Guard Bureau Presents First Five Diversity Awards
By Master Sgt. Bob Haskell
National Guard Bureau
ARLINGTON, Va., Feb. 11, 2003 The National Guard Bureau's first Excellence in Diversity Awards went recently to Georgia, Massachusetts and New York for their efforts in bringing diversity to the force during 2002.
Air and Army National Guard representatives from the three states accepted the awards here Jan. 31. The awards cited states' efforts to give people the chance to serve and advance as equals, regardless of race, gender or religion. Georgia and Massachusetts each took home two of the five awards for 2002, the National Guard's Year of Diversity.
"All who have the ability to serve should have the opportunity to lead. Diversity will make that happen," insisted Dr. Samuel Betances in his comments to guardsmen who strive to shape their units to reflect the cultural and leadership mix of their communities.
Betances, an organizational diversity consultant from Chicago, said diversifying the force would help sustain this country's all-volunteer armed services.
"I know that there has been talk about bringing back the draft, but if we do diversity right, we won't have to bring back the draft," he said. "People will be proud to enlist and re-enlist and continue to serve this country."
The state of Georgia received the Guard Bureau's Joint Service Excellence in Diversity Award for fostering a 30- member human relations team of traditional and full-time Army and Air Guard members and state employees. The team was credited with forging "an exceptional array of accomplishments" that will be featured in a "best practices" book.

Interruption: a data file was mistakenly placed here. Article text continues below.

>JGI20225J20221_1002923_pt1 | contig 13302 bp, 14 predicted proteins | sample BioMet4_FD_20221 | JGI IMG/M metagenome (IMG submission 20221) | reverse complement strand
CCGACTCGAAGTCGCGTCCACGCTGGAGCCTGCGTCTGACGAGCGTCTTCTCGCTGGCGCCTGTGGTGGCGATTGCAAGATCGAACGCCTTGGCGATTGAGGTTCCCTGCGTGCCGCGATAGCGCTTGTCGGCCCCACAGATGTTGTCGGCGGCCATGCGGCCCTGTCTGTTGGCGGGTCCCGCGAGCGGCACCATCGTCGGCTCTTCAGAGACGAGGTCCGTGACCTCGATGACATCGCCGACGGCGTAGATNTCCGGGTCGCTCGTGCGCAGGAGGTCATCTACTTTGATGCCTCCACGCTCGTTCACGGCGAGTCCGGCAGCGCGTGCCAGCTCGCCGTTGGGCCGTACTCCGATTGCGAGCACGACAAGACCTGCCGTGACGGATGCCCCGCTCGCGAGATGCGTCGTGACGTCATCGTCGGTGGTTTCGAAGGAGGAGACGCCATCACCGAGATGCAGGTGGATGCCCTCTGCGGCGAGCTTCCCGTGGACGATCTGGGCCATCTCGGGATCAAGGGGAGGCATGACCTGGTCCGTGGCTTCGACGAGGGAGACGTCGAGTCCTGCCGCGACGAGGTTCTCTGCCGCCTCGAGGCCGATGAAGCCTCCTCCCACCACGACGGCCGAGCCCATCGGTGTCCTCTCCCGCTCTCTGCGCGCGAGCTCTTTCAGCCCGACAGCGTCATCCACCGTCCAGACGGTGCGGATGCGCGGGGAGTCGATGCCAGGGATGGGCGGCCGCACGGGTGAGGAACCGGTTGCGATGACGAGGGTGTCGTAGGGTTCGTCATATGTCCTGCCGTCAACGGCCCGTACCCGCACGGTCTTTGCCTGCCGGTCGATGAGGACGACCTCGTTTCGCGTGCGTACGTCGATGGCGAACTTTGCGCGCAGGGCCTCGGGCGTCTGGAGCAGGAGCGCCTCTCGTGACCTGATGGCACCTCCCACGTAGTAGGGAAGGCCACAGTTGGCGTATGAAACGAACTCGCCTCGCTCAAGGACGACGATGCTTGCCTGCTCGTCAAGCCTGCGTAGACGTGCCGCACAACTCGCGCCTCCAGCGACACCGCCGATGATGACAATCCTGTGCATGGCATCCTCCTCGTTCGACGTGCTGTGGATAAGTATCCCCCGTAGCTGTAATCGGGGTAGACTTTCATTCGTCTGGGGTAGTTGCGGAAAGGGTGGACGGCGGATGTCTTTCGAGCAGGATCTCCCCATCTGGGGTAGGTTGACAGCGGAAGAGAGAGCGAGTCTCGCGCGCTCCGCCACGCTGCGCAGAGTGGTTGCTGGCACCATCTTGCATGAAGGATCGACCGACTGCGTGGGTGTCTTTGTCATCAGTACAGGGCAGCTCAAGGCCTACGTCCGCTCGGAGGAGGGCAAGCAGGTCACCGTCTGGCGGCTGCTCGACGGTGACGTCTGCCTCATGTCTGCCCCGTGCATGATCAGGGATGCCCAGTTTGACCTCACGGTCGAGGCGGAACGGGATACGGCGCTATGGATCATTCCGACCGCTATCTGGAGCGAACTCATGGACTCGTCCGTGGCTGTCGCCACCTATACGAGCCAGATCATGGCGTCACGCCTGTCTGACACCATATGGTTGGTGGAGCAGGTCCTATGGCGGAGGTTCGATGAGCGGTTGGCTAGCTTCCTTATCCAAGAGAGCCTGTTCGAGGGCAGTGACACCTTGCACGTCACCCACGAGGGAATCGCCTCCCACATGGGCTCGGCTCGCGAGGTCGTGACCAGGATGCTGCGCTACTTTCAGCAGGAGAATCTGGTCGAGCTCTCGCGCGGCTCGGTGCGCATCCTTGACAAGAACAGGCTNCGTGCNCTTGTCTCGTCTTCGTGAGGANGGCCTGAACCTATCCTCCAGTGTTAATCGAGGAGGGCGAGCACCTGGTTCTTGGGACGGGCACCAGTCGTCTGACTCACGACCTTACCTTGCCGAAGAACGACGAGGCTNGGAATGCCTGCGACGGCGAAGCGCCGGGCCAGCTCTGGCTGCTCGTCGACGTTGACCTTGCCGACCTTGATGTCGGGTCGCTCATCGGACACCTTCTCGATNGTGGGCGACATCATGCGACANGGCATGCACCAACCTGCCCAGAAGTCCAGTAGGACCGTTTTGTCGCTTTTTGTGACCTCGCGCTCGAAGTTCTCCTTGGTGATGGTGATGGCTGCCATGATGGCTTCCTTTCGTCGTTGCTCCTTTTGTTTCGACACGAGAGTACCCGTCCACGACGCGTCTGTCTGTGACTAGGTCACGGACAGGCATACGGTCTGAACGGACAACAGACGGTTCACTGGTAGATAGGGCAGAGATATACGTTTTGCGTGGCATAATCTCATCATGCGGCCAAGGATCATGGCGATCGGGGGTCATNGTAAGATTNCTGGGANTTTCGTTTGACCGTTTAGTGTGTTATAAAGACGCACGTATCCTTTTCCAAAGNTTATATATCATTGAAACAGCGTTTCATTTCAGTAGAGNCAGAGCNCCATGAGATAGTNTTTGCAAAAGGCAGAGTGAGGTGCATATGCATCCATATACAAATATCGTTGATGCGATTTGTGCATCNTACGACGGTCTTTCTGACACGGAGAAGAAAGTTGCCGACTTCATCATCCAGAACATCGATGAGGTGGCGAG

Massachusetts' 1st Battalion, 104th Infantry, 26th Infantry Brigade, in Springfield, won the Army Guard award for Unit Excellence in Diversity for organizing veterans to mentor local high school students who are interested in joining the armed forces.
New York's 105th Airlift Wing in Newburgh won the Air Guard's Unit Excellence Award for training diversity educators, retaining members of underrepresented groups and building partnerships with community organizations.
Maj. David Mikolaities from Massachusetts' 26th Infantry Brigade won the Army Guard individual award for developing a relationship between students in the Springfield High School Junior ROTC program and the members of a local Puerto Rican veterans center.
Chief Master Sgt. Percy Freeman, human resources adviser for the 116th Air Control Wing in Georgia, was the Air Guard's individual winner. He was described as "a key contributor to the development of the Georgia Department of Defense State and Unit Diversity Strategic Plans."
The two Guardsmen were unable to accept their awards in person. Mikolaities was deployed on active duty, and Freeman was out of the country because of his civilian job, it was explained.
"This is not about a year, this is about a journey," said Lt. Gen. Roger Schultz, director of the Army National Guard, about why leaders of Guard diversity programs should be recognized every year. "This program is just starting. We're beyond the bumper sticker by a long way."
"We become as individuals and as an organization what we reward. If we want to become more diverse, we have to reward these efforts," observed Lt. Gen. Daniel James III, the Air Guard's first African-American director. "I look forward to the day when diversity will be as much a part of this organization as flying safely and mobilizing and all of the other things that we do so well."
(Master Sgt. Bob Haskell is senior correspondent in the National Guard Bureau Public Affairs Office, Arlington, Va.)